Gillibrand’s Military Sexual Assault Bill Doesn't Get Vote Before Thanksgiving Recess
It looks like students aren’t the only ones procrastinating before Thanksgiving break. Senator Kirsten Gillibrand has at least 50 of the 60 votes needed to pass her military sexual assault bill, but the Senate went into recess for the Thanksgiving holiday without voting on the measure Friday. Not like there's any rush to protect people in uniform, guys.
On Thursday, the Senate’s Democratic majority failed to end a filibuster of the bill, and now legislators aren’t sure when the proposal will be voted on after the Senate returns on December 9. According to reports, there was a struggle between the two parties about how many amendments will be allowed in the piece of legislation. That's bad news for Senator Gillibrand.
"I may be calling people throughout the next two weeks, especially if I get more information or there are any developments," Gillibrand said. "As more people reach their view on the issue, as more generals sign on, as active-duty personnel are becoming available to talk to people, we make those conversations possible."
Things were starting to look up for Gillibrand’s military sexual assault bill this week after it received additional support from several senators. As Bustle reported:
On Tuesday, Senate Majority Leader Harry Reid became the bill’s 50th public supporter, following his fellow Nevada colleague Republican Senator Dean Heller. That means Gillibrand only needs 10 more votes to pass the bill through the Senate.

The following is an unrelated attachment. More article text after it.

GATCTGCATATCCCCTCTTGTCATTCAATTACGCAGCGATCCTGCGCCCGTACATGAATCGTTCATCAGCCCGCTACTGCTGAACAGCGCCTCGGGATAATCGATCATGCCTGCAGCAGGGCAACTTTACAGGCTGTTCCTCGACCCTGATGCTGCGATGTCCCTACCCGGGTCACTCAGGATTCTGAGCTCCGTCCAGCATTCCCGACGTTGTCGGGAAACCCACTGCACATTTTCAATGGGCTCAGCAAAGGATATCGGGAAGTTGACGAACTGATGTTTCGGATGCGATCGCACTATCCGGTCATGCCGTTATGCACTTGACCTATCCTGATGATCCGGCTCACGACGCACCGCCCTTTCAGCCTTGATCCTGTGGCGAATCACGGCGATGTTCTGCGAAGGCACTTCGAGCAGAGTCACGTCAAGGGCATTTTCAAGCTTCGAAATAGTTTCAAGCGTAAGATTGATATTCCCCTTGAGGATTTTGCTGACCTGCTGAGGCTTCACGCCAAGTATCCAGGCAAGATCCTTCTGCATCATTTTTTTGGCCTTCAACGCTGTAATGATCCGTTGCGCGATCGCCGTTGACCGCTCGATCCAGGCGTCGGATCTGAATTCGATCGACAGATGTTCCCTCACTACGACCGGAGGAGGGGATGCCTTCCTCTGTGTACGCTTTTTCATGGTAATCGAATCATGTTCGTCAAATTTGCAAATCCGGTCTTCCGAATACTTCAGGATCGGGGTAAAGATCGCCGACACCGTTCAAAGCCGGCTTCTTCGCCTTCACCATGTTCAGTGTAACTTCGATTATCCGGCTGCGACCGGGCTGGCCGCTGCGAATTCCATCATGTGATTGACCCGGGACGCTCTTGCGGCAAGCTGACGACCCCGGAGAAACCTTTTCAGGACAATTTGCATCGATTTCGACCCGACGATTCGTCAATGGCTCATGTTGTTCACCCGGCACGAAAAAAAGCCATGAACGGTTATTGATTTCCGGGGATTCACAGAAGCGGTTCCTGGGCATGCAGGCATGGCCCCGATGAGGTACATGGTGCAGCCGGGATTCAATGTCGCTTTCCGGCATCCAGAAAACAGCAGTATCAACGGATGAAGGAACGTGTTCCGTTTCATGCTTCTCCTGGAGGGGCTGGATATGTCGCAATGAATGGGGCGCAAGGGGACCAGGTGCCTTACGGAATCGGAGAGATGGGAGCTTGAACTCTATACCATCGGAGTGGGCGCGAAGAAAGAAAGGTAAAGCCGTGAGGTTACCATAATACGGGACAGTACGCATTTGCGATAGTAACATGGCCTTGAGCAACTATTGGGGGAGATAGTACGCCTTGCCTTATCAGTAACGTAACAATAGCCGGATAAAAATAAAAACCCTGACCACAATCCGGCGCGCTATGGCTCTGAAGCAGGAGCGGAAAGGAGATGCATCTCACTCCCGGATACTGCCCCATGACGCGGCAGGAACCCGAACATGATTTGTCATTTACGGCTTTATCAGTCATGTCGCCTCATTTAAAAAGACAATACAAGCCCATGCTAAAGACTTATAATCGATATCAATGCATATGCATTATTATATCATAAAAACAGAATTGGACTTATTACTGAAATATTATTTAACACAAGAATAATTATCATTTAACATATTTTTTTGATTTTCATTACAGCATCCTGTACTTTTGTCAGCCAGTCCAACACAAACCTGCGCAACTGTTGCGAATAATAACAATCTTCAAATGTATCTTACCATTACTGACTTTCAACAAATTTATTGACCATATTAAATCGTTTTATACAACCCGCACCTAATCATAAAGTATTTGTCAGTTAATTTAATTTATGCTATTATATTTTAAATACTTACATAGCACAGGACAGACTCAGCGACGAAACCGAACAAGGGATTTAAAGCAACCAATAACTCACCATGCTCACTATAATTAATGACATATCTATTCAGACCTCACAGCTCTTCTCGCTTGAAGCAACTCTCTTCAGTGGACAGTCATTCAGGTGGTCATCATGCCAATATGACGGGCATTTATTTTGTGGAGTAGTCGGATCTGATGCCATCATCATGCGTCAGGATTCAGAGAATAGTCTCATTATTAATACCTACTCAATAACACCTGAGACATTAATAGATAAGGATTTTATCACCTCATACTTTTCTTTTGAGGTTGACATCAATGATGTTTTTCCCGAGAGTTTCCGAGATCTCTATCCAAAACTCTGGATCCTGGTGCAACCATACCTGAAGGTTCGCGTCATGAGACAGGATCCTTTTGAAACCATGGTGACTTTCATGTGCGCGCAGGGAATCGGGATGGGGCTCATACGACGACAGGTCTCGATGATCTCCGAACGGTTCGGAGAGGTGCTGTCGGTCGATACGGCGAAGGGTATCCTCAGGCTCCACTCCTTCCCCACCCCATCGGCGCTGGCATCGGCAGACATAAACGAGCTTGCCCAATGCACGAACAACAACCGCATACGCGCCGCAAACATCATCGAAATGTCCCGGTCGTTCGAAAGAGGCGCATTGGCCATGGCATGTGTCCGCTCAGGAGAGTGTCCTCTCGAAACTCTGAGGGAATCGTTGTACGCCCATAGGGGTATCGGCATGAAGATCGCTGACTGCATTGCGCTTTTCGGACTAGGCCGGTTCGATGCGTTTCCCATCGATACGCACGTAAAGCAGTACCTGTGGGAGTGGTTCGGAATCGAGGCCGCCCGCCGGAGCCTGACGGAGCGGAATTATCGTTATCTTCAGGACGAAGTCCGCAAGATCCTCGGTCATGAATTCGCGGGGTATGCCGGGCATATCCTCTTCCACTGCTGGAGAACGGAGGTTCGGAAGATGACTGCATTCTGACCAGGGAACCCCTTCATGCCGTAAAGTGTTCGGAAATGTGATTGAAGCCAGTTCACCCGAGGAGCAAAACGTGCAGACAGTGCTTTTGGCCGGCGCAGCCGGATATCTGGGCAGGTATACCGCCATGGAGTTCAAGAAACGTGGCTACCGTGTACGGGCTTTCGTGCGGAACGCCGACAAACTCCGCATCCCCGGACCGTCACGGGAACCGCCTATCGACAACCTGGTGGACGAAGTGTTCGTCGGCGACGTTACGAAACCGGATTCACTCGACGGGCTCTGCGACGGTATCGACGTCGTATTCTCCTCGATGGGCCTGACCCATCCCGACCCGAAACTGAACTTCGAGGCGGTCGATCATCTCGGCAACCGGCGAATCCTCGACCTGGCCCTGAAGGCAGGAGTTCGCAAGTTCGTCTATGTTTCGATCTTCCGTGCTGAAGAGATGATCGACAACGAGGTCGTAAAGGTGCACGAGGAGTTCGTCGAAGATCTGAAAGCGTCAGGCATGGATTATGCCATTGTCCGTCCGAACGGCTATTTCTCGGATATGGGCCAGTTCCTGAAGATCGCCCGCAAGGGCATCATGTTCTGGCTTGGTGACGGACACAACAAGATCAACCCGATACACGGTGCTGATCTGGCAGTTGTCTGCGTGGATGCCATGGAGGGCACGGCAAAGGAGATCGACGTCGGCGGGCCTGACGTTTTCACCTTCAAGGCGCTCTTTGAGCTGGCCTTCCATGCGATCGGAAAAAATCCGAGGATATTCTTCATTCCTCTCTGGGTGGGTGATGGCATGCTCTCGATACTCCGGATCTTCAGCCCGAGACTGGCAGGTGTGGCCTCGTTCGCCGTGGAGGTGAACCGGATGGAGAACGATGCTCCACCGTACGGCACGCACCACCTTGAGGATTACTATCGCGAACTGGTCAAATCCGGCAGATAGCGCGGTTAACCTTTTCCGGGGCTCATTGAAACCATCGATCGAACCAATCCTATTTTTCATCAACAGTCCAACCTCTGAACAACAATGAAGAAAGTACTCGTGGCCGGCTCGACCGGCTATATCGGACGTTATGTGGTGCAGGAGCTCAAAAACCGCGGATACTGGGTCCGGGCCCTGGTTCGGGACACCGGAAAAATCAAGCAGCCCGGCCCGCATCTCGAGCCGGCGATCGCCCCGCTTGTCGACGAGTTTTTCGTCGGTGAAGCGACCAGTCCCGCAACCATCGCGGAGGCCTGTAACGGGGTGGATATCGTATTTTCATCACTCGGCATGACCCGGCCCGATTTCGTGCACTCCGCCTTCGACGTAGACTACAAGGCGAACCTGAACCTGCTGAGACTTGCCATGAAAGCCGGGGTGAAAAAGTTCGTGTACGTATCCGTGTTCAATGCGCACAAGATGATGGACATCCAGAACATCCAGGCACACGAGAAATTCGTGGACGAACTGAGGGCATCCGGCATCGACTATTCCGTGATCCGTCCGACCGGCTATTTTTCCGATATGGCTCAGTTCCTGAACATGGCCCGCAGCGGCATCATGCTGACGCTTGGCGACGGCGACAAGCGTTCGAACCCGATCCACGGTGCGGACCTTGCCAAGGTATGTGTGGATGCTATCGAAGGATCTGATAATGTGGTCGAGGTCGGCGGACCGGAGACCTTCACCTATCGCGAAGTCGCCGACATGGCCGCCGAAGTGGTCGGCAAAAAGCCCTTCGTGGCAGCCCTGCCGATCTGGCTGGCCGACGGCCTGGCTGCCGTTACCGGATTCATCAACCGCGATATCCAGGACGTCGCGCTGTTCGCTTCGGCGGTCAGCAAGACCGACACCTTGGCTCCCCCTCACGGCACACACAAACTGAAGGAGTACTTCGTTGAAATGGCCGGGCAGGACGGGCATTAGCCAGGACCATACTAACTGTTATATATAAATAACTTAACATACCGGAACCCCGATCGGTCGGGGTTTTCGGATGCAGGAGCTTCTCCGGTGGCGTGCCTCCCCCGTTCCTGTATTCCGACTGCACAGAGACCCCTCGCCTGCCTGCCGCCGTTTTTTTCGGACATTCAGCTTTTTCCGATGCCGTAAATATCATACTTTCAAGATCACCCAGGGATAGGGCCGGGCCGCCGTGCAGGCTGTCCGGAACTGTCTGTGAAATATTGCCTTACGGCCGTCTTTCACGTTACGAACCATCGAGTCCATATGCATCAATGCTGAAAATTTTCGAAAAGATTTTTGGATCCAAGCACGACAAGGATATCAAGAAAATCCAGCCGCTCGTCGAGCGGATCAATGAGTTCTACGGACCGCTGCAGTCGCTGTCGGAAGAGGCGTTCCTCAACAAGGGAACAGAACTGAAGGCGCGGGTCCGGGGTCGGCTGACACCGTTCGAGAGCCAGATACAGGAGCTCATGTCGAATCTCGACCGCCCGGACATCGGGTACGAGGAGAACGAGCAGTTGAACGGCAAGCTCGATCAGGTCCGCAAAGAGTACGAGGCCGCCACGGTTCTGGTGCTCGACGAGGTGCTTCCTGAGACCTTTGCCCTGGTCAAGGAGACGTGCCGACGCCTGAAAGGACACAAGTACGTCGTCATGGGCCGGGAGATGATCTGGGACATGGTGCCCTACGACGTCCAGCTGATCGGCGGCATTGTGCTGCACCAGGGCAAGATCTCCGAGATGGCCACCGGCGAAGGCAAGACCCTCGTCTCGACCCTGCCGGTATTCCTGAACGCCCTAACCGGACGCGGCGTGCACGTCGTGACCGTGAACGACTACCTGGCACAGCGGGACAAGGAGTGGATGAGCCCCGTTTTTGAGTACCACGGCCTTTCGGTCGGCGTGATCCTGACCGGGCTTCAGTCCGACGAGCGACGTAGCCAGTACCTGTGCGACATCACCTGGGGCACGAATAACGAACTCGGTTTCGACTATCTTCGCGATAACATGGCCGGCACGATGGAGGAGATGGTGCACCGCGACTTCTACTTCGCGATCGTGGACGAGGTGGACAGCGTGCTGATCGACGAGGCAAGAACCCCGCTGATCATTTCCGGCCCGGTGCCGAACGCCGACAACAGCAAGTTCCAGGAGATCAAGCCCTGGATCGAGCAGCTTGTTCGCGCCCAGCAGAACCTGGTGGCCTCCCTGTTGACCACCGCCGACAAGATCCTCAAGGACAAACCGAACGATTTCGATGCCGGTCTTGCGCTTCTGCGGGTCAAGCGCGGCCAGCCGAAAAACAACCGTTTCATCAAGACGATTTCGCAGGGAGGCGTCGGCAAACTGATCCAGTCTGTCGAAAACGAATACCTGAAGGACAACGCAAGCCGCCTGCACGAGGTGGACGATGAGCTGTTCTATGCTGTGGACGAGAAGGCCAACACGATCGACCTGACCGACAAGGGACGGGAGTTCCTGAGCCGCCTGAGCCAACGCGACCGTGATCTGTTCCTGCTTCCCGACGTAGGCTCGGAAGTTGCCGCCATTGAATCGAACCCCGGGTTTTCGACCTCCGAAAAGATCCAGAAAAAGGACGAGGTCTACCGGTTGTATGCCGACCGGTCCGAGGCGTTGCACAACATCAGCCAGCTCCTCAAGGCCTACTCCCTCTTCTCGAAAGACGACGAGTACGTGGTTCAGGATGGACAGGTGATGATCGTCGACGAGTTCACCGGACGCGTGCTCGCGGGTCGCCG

“I’m going to support Gillibrand,” Reid said. “People could disagree with my reasoning, but you know … the substance that I’ve looked at, I’ve first of all acknowledged what the committee did; I think they did some good stuff. I think it can be improved.”
Constituents also support Senator Gillibrand’s amendment. According to a recent Washington Post/ABC News poll, nearly six out of 10 Americans agree that an independent group of military prosecutors should be in charge of carrying out cases of sexual assault, instead of going through the military’s chain of command.
A number of government officials have come out against the bill, most notably Republican Senator John McCain.
Gillibrand continuously refuses to back down, but enough is enough — let's remember that her proposed piece of legislation would help victims of sexual assault. According to a recent Pentagon survey, up to 26,000 service members were on the receiving end of unwanted sexual contact in 2012 — but only 3,374 incidents of assault were reported.
The vote has been put off for too long already. Hopefully on December 9, the Senate will finally get down to business.